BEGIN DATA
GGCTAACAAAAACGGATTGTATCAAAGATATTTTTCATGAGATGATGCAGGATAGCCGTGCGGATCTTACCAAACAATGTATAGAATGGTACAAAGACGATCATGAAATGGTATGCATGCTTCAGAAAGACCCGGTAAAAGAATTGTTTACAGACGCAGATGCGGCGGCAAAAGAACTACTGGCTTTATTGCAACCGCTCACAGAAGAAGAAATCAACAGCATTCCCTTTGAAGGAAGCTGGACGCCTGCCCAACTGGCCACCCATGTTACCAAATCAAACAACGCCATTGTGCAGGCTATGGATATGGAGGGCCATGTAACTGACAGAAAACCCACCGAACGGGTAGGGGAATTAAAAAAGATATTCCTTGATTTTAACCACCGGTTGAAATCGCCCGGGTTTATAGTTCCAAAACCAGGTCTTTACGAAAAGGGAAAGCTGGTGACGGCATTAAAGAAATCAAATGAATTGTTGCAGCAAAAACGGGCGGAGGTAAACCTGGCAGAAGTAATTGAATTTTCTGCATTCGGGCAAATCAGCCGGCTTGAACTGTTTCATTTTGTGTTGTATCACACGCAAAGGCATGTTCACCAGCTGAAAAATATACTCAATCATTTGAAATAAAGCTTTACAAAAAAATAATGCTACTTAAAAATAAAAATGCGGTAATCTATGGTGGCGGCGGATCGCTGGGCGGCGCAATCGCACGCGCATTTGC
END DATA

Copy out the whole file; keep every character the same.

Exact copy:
GGCTAACAAAAACGGATTGTATCAAAGATATTTTTCATGAGATGATGCAGGATAGCCGTGCGGATCTTACCAAACAATGTATAGAATGGTACAAAGACGATCATGAAATGGTATGCATGCTTCAGAAAGACCCGGTAAAAGAATTGTTTACAGACGCAGATGCGGCGGCAAAAGAACTACTGGCTTTATTGCAACCGCTCACAGAAGAAGAAATCAACAGCATTCCCTTTGAAGGAAGCTGGACGCCTGCCCAACTGGCCACCCATGTTACCAAATCAAACAACGCCATTGTGCAGGCTATGGATATGGAGGGCCATGTAACTGACAGAAAACCCACCGAACGGGTAGGGGAATTAAAAAAGATATTCCTTGATTTTAACCACCGGTTGAAATCGCCCGGGTTTATAGTTCCAAAACCAGGTCTTTACGAAAAGGGAAAGCTGGTGACGGCATTAAAGAAATCAAATGAATTGTTGCAGCAAAAACGGGCGGAGGTAAACCTGGCAGAAGTAATTGAATTTTCTGCATTCGGGCAAATCAGCCGGCTTGAACTGTTTCATTTTGTGTTGTATCACACGCAAAGGCATGTTCACCAGCTGAAAAATATACTCAATCATTTGAAATAAAGCTTTACAAAAAAATAATGCTACTTAAAAATAAAAATGCGGTAATCTATGGTGGCGGCGGATCGCTGGGCGGCGCAATCGCACGCGCATTTGC